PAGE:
Of course add your MeArm and some wire. To feed it you will need 5-7V (using batteries or a transformer)

Step 2: Connections

Picture of Connections

Here I included everything I have in my setup. If you do not want to use the pushbuttons or the potentiometers, just take them away. Since Fritzing does not supply my v5.0 shield, I draw the scheme without it.

Step 3: Built Up Your MeArm With 4 Potentiometers

Picture of Built Up Your MeArm With 4 Potentiometers

I first built up the arm with four potentiometers. You won´t be using them in the final project, when your arm works automatically, but at the beginning they are capital to calibrate and tune the arm, and to find the parameters you need in your arm. Here are some links down here with very clear explanations:

In this great youtube clip by DroneBot Workshop, everything is clear. They show you how to build a MeArm controlled by 4 potentiometers:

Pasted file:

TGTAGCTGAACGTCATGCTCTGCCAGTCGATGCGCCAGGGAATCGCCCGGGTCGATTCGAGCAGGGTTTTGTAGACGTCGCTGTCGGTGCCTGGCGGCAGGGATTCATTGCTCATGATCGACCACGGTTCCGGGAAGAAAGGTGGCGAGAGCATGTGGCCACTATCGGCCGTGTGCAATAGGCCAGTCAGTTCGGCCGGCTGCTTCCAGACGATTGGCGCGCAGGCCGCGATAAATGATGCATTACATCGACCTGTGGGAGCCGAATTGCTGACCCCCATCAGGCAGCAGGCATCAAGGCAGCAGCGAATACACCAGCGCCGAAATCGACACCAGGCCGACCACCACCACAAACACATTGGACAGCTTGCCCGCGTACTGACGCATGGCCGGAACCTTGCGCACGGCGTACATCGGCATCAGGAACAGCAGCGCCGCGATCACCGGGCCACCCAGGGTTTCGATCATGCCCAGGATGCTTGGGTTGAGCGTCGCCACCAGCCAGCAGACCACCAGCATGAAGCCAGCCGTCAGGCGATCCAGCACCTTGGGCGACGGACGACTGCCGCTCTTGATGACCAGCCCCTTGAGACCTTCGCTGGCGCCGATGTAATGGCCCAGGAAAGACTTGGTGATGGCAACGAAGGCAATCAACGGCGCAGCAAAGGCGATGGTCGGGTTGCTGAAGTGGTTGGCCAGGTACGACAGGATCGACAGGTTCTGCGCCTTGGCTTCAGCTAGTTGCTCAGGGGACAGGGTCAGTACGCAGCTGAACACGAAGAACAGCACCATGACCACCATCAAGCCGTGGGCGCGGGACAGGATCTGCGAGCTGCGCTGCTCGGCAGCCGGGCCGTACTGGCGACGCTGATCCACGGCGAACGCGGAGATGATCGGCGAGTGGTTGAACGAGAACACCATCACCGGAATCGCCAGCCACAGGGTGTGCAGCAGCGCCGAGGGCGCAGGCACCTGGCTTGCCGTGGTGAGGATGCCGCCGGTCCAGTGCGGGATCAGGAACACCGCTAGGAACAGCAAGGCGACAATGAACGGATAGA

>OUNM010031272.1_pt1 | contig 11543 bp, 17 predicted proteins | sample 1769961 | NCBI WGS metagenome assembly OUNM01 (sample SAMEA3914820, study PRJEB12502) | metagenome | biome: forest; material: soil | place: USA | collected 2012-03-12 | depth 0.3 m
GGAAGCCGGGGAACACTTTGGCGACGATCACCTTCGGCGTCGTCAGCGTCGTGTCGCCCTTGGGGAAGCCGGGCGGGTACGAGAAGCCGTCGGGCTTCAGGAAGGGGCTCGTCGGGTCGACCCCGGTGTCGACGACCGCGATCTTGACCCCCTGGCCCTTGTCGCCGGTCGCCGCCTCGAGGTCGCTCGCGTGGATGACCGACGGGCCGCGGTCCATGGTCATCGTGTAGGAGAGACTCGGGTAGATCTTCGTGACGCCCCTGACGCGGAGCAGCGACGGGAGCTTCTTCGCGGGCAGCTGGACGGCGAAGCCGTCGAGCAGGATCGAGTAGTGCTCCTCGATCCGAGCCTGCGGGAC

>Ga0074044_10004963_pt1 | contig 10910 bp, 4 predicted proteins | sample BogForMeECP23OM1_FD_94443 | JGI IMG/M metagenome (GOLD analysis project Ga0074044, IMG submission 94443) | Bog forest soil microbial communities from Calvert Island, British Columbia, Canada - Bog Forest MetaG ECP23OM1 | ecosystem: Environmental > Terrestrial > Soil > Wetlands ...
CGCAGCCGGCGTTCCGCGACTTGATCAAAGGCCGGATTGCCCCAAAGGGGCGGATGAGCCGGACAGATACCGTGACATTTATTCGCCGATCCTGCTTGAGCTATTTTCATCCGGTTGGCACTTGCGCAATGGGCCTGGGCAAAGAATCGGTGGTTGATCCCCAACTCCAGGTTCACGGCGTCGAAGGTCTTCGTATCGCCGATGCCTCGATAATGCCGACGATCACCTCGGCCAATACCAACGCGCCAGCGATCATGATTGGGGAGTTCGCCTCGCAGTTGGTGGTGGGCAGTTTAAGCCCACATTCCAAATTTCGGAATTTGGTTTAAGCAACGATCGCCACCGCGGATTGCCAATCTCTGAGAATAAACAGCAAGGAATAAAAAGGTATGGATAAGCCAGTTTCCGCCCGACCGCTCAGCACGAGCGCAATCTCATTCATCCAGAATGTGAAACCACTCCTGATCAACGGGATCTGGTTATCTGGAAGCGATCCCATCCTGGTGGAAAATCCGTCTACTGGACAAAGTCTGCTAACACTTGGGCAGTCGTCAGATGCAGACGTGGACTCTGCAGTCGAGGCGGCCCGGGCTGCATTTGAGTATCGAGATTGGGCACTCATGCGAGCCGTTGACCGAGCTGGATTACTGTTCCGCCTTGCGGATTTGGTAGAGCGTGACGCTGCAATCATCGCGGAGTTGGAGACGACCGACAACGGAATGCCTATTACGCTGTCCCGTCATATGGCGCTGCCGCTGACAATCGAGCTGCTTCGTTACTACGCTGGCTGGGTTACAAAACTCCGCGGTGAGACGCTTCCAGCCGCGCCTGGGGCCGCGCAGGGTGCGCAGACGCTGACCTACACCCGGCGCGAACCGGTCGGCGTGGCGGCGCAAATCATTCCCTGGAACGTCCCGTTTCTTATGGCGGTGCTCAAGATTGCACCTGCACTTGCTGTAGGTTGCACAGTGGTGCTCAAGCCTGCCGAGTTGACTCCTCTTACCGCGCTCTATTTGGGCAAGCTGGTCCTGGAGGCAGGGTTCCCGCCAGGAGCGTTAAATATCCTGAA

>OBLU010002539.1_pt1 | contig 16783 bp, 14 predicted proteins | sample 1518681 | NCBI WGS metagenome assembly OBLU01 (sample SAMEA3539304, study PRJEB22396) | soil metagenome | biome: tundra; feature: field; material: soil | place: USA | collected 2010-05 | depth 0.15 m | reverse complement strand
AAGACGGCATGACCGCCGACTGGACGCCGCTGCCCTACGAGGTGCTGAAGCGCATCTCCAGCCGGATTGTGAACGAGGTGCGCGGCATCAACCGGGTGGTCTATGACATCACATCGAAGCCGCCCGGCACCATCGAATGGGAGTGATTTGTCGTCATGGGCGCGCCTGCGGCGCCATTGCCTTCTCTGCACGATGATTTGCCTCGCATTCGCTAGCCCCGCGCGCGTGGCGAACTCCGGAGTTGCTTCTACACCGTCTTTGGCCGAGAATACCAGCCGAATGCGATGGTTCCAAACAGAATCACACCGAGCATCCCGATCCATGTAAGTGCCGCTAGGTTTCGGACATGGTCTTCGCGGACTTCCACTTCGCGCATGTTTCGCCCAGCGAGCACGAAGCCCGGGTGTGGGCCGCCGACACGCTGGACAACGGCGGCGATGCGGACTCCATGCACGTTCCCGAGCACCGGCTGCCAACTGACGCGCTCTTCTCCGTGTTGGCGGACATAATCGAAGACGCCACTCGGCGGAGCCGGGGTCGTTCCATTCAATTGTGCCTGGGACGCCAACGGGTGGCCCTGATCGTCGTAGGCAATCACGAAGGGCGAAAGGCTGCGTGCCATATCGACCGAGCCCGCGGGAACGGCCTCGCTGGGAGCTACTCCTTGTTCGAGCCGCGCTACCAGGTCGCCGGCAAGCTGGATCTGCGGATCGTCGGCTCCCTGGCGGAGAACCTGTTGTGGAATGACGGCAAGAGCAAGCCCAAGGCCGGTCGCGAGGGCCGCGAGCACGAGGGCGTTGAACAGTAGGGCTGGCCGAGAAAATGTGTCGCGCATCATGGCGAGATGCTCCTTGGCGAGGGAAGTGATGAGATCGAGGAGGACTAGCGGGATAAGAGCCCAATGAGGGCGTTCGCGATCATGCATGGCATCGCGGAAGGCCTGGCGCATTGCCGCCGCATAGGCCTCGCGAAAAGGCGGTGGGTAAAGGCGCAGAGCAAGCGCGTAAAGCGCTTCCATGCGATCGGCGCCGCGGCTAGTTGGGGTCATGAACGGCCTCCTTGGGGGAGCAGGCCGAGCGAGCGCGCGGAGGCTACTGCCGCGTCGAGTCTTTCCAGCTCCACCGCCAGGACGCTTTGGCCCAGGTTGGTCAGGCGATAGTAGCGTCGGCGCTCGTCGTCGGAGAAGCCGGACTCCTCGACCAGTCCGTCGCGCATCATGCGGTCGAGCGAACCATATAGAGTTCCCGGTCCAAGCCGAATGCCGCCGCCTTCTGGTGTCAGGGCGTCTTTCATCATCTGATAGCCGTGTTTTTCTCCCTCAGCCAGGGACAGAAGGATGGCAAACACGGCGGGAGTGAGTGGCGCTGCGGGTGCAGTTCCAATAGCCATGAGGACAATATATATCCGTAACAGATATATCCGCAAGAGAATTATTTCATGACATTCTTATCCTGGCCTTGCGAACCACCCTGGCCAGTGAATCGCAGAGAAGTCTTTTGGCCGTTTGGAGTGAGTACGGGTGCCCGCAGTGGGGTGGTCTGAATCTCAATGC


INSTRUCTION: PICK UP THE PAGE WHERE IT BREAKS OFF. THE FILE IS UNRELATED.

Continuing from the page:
Here some other useful links: https://cdn-shop.adafruit.com/datasheets/Pocket-S...

please follow instructions carefully, they are easy to follow but if you miss one single step you are probably going to end up moving back to square one again, so make sure everything is ok before moving up to the next step. Once you complete this part, here is my improved sketch so that you can try it out. This sketch uses the EEPROM memory, very useful to avoid the typical initial jolts of the servos when reseting your Arduino. The code stores in the EEPROM memory the values of the servo positions before switching off or reseting it, and if in the meantime for some reason you move the potentiometers, it will go smoothly to the pot position. Cool!